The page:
In the 1920’s Otto Warburg first discovered that tumor cells bypass normal cellular respiration i.e. glucose converted to pyruvate through glycolysis, and the sequential oxidation of pyruvate through the Krebs Cycle in the mitochondria. Instead tumor cells divert pyruvate to lactate dehydrogenase (LDH), which reduces pyruvate into lactate. This type of metabolism, referred to as The Warburg Effect, is normally observed in cells in hypoxic or anaerobic environments, in cells that are proliferating, or in cells in which the accumulation of pyruvate exceeds the capacity of the mitochondria.
Cancer cells generally exist in a hypoxic microenvironment. While hypoxia may be a causative factor of The Warburg Effect, low oxygen levels are not solely responsible for this change, because tumor cells exhibit this altered metabolism even IN the presence of sufficient oxygen. As such, The Warburg Effect is also termed aerobic glycolysis (Fig. 1).
The classical explanation for the purpose of aerobic glycolysis in cancer is that tumors sacrifice the ATP that could be gained from mitochondrial respiration in favor of more carbon sources (in the form of glycolytic products) for growth and proliferation. This explanation is attractive because tumors ARE continually in a growth phase, and DO require increased biosynthesis to maintain that level of growth. However, a recent review article has cast doubt on the theory that the main purpose of the Warburg effect is to provide fuel for biosynthetic machinery.
First, the proposed carbon source for these biosynthetic programs is the lactate produced by LDH. But, for the most part, this lactate does not remain in the cancer cell; rather it is secreted into the extracellular space. Second, a recent proteomic study quantified the proportion of total metabolic proteins dedicated to glycolysis vs. the proportion of metabolic proteins dedicated to biosynthetic programs (nucleic acid synthesis, lipid synthesis etc.). They found that not only do glycolytic proteins constitute a greater share of metabolic proteins vs. biosynthetic proteins, but that they make up more than half of the total metabolic proteins (Fig. 2). From a cost/benefit perspective, this means that tumors would have to expend much more energy and time producing the proteins necessary for glycolysis than they would have to expend to produce the proteins needed for biosynthesis. Based on these findings, aerobic glycolysis may serve different purposes within cancer biology.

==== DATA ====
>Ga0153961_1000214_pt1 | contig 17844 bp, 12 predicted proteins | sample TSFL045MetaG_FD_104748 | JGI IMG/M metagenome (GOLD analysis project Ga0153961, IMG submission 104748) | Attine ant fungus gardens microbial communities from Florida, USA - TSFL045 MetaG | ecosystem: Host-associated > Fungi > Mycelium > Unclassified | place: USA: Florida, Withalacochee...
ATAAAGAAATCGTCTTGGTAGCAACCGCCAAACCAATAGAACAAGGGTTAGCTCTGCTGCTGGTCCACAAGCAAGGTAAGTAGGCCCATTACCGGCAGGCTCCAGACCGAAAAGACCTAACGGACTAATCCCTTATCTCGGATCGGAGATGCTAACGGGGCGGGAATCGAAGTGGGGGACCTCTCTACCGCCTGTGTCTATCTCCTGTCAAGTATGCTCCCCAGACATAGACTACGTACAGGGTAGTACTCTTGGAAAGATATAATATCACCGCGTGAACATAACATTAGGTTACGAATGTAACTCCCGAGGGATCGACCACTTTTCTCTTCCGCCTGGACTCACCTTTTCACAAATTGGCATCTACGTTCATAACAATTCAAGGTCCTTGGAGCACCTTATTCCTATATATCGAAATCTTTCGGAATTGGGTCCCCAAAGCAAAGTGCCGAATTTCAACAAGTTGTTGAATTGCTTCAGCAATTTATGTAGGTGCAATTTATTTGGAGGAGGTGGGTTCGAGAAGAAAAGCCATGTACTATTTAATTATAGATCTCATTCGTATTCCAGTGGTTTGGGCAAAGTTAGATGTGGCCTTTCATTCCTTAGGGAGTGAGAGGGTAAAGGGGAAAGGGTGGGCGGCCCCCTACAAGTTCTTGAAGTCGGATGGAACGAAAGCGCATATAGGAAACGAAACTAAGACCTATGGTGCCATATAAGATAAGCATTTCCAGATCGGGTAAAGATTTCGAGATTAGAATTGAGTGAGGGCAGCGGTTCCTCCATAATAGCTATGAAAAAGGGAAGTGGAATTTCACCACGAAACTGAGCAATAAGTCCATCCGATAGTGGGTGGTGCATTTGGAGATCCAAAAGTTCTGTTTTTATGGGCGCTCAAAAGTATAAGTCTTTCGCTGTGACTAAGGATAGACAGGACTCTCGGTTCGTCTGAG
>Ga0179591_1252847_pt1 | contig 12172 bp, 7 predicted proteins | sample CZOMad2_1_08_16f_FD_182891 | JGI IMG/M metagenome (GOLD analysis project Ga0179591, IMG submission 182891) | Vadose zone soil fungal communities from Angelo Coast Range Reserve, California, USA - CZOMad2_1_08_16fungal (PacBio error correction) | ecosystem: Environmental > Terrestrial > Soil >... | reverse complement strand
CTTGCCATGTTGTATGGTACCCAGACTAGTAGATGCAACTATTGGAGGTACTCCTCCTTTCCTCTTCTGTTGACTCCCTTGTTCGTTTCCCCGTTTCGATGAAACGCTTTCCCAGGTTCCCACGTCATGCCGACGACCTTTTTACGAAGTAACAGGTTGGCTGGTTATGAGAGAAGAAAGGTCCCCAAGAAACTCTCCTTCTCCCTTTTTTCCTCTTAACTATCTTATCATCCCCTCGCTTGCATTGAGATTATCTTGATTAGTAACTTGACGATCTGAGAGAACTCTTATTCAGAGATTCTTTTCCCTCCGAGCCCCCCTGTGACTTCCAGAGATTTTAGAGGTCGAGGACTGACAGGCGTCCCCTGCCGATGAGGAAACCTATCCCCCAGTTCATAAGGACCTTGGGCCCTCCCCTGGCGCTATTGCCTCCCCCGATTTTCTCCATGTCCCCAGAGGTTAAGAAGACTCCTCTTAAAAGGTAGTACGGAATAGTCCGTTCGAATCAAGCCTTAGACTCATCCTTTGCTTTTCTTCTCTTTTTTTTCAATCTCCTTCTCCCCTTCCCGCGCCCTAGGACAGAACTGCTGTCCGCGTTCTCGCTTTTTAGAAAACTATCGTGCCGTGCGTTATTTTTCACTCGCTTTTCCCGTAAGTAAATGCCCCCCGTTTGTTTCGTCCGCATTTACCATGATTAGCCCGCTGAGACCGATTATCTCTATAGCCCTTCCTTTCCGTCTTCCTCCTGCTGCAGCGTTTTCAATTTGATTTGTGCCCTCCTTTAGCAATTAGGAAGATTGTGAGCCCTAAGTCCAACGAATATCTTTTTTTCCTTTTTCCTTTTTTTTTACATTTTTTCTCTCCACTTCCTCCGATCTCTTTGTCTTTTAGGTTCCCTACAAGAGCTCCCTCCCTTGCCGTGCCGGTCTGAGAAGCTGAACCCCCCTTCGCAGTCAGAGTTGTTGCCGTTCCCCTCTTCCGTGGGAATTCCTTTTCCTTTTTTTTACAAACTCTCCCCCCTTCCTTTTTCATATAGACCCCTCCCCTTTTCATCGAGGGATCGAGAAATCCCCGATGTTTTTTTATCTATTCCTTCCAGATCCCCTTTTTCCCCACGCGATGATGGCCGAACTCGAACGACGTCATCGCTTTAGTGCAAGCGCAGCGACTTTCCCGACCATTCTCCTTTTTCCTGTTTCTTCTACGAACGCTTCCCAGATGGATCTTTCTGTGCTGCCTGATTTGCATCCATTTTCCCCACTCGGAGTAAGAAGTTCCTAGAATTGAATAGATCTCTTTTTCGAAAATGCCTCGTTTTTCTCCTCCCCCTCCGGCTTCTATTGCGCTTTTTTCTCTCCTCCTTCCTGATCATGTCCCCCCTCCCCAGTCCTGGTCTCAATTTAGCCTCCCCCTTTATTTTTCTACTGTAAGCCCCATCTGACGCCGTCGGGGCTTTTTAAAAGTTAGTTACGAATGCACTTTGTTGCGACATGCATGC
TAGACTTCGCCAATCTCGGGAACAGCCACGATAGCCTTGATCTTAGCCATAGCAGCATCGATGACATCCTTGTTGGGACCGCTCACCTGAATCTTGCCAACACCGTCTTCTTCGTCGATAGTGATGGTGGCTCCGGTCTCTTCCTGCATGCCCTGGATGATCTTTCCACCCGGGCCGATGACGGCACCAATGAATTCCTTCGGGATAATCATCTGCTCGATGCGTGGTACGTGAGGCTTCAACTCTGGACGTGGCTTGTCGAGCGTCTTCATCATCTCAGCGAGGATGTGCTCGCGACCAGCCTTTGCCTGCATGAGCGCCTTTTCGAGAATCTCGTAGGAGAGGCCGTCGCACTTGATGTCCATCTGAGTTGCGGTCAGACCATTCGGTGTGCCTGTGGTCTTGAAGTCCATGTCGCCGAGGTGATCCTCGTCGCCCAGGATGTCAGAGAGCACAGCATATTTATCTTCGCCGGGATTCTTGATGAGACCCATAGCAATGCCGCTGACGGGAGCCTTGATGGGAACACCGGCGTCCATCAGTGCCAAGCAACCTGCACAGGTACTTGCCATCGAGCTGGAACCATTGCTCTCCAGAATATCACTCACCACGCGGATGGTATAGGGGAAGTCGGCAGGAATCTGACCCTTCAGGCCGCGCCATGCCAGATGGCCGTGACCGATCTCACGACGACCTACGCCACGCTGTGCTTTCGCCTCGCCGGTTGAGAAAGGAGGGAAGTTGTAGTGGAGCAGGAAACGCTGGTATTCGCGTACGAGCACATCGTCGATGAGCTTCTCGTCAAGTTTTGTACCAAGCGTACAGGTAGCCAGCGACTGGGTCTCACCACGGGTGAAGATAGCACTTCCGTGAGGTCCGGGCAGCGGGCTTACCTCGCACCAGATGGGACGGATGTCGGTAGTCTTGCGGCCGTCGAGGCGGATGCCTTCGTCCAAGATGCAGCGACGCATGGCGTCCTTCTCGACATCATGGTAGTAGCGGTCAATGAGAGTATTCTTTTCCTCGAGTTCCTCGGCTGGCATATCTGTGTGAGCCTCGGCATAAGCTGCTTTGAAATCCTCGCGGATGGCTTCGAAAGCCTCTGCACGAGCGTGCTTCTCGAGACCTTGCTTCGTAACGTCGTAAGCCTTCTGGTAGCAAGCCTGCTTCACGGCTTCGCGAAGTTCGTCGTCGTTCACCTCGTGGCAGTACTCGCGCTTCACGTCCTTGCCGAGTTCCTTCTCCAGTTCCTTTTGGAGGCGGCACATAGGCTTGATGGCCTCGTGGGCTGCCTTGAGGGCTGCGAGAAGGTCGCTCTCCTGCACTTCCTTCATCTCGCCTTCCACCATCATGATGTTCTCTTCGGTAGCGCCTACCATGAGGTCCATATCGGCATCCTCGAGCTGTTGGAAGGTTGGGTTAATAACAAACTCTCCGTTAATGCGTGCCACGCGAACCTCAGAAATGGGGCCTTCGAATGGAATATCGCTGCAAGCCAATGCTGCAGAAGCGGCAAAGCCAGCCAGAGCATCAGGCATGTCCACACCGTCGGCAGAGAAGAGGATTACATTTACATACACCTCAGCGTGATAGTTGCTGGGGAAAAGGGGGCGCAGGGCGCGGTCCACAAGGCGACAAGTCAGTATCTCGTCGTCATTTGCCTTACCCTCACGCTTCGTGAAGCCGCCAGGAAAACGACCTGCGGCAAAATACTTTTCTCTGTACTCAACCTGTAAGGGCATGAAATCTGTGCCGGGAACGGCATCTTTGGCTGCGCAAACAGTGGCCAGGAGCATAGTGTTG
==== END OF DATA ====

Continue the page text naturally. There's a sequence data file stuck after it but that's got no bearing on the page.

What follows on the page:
Instead, research has suggested that the Warburg effect is beneficial to cancer cells because of the changes it produces in the tissue surrounding the tumor (i.e. the tumor’s microenvironment). Alterations to the tumor microenvironment may aid in cancer progression in three ways. First, as previously mentioned, the lactate that is produced as a result of increased glycolysis is secreted into the extracellular environment. The resultant accumulation of H+ and drop in pH have been proposed to disrupt normal adjacent tissue organization, thereby allowing tumors to invade and colonize new regions (Fig. 3). Second, research has shown that tumor-secreted lactate can activate tumor-associated macrophages, which in turn promote tumor growth. The relationship between tumors and pro-tumor M2 macrophages has been discussed on this blog previously. Finally, glycolysis necessitates an increased rate of glucose uptake as compared to mitochondrial respiration. As such, tumors may simply uptake more glucose than neighboring cells. With a scarce supply of glucose, adjacent immune cells (e.g. tumor infiltrating lymphocytes) cannot kill the tumor.
The true purpose of The Warburg effect is most likely a combination of some or all of the reasons described above (as well as some not mentioned in this blog). After all, part of what makes cancer so deadly and difficult to treat is the multiple ways that it deregulates normal cellular functioning in service of its own survival and growth.